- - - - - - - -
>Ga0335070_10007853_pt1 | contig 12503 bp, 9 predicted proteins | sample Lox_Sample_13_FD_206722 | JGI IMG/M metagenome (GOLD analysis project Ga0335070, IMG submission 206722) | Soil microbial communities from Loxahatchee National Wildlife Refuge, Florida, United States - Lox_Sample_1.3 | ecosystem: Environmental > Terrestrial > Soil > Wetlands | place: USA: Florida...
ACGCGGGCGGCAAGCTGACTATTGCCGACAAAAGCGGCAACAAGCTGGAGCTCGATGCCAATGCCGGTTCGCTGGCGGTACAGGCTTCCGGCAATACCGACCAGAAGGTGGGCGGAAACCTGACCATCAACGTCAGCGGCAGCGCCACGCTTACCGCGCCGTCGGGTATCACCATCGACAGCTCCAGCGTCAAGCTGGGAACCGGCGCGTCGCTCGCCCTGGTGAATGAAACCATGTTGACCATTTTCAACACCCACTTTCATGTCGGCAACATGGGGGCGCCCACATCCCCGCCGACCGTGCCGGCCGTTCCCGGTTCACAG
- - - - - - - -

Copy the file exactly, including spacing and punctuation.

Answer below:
>Ga0335070_10007853_pt1 | contig 12503 bp, 9 predicted proteins | sample Lox_Sample_13_FD_206722 | JGI IMG/M metagenome (GOLD analysis project Ga0335070, IMG submission 206722) | Soil microbial communities from Loxahatchee National Wildlife Refuge, Florida, United States - Lox_Sample_1.3 | ecosystem: Environmental > Terrestrial > Soil > Wetlands | place: USA: Florida...
ACGCGGGCGGCAAGCTGACTATTGCCGACAAAAGCGGCAACAAGCTGGAGCTCGATGCCAATGCCGGTTCGCTGGCGGTACAGGCTTCCGGCAATACCGACCAGAAGGTGGGCGGAAACCTGACCATCAACGTCAGCGGCAGCGCCACGCTTACCGCGCCGTCGGGTATCACCATCGACAGCTCCAGCGTCAAGCTGGGAACCGGCGCGTCGCTCGCCCTGGTGAATGAAACCATGTTGACCATTTTCAACACCCACTTTCATGTCGGCAACATGGGGGCGCCCACATCCCCGCCGACCGTGCCGGCCGTTCCCGGTTCACAG